I really watched this movie because I am a mammoth Nicholas Campbell fan and it is vaguely depressing that somebody of his talent is still grinding it out in under publicized indie films. I guess you hit a certain age as an actor/actress and you get relegated to mom/dad/crazy aunt/crazy uncle roles.
Campbell's presence and choices as a father and writer drive the film, he plays an aging writer who is charming but clearly faded from prominence who contacts his adult son to essentially write the book he always wanted to write with him a ham handed gesture at healing old wounds. The adult son presents as a disheveled and lost semi-man child with resentments about the past and no real sense of who he is. The premise is a book about Algonquin Park. The two men connect awkwardly because Campbell's character exited his family years before.
However, a shift occurs and there are plenty of hints it is coming in some seemingly minor details and our main character Jake discovers things about his father that are unsettling but compel him to try and finish the project and grapple with bonding with the other important people in his father's life, a life he never got to have.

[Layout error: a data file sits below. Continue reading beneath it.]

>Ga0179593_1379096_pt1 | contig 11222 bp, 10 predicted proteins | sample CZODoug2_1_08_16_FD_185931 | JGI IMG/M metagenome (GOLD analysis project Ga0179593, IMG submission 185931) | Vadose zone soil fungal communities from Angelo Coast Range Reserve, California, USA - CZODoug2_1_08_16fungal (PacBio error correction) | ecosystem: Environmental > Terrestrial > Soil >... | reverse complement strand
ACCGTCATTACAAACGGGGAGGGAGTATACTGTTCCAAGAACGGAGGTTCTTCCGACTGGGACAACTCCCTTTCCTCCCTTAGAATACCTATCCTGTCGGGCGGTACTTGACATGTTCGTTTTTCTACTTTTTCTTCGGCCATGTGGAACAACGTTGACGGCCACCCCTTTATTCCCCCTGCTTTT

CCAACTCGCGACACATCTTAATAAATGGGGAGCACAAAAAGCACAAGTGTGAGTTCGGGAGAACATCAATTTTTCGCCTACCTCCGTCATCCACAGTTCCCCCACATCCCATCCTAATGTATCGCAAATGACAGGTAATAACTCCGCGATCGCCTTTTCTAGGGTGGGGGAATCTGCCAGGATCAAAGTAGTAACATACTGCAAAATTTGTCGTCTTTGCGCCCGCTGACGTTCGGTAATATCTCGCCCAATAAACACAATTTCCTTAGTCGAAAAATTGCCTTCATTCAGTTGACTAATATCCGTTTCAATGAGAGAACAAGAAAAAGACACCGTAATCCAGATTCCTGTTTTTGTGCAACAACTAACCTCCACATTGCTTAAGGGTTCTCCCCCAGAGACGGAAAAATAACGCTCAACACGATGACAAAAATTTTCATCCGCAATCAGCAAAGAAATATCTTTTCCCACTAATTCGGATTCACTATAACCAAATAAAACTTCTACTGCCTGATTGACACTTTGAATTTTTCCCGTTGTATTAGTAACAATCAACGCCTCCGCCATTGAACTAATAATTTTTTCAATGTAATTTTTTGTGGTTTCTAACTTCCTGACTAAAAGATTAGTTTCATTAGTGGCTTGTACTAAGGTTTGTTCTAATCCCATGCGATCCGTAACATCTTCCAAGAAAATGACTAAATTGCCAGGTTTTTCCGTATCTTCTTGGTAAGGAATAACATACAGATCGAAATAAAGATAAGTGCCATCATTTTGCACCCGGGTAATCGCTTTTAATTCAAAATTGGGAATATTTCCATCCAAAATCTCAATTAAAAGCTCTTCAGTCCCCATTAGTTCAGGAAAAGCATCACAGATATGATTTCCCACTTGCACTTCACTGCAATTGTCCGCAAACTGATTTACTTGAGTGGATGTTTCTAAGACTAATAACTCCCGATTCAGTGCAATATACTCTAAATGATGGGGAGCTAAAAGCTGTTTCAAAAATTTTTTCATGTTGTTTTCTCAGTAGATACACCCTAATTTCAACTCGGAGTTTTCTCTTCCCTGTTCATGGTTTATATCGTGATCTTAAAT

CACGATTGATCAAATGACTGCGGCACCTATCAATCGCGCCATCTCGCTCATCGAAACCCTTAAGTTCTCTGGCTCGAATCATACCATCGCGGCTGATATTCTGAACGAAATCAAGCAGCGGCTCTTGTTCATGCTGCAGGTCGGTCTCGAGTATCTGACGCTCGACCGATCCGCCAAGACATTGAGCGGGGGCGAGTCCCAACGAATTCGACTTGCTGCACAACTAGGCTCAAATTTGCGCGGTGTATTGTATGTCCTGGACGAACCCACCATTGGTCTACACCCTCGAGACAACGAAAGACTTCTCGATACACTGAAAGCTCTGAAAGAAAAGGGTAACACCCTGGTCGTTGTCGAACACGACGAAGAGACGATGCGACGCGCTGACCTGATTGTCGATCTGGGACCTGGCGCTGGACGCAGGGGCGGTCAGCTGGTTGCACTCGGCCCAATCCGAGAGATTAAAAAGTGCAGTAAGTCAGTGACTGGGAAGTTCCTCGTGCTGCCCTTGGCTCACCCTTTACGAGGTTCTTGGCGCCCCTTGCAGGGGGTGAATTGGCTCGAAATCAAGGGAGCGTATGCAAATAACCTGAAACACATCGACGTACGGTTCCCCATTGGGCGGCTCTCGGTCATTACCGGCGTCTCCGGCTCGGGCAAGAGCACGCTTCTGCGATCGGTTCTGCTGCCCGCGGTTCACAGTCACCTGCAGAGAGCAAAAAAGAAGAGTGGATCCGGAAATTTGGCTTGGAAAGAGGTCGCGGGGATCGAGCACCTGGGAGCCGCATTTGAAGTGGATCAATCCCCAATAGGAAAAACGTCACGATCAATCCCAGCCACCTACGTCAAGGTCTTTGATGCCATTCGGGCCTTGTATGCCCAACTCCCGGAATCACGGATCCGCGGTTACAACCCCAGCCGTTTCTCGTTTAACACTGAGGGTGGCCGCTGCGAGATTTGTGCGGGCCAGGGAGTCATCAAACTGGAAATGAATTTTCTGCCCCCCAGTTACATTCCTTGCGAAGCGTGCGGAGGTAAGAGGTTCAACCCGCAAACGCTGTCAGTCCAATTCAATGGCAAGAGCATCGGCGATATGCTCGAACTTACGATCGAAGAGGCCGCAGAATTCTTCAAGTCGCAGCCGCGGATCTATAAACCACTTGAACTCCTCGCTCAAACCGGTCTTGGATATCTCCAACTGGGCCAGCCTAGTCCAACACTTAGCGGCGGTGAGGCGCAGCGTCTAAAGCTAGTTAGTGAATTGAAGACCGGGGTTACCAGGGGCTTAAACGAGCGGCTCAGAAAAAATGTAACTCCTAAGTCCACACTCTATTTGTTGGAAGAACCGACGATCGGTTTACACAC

Along the way Algonquin with its scenery serves as a source of healing, self discovery and a degree of acceptance. There are a few clunky moments and the natural setting often speaks for itself. Some of the symbolism is a bit obvious but it shows up in fleeting moments. Jake achieves a greater sense of who he is and sheds some of the internal anger and turmoil, he grows up. One other thing I do like about this movie, it is typically Canadian in that everything does not simply become resolved, the ending is very suitable for the life his father led. It is in many ways a "quiet" movie but not insubstantial. I hope more people see it but it seems to me that Canadians are often guilty of not appreciating their homegrown talent and I don't know much about how films get distributed but my guess is it did not hit many theaters either.
Jake, an unhappy school teacher, has his life upended when his shifty, travel writing father insists that they write a book on Algonquin Park together. Their trek to a long neglected family cabin is cut short by tragedy. Laying his father to rest, Jake decides to tribute the man by finishing the book. Returning to the cabin, he's interrupted by unexpected visitors: a mother and son who are his Dad's secret family. This deception is the final straw. However, something stops him. The young boy has an uncanny amount of information about a pivotal event from his childhood. Can these two brothers, having just met, come together on an unlikely quest that may help them find what they're looking for and so badly need?
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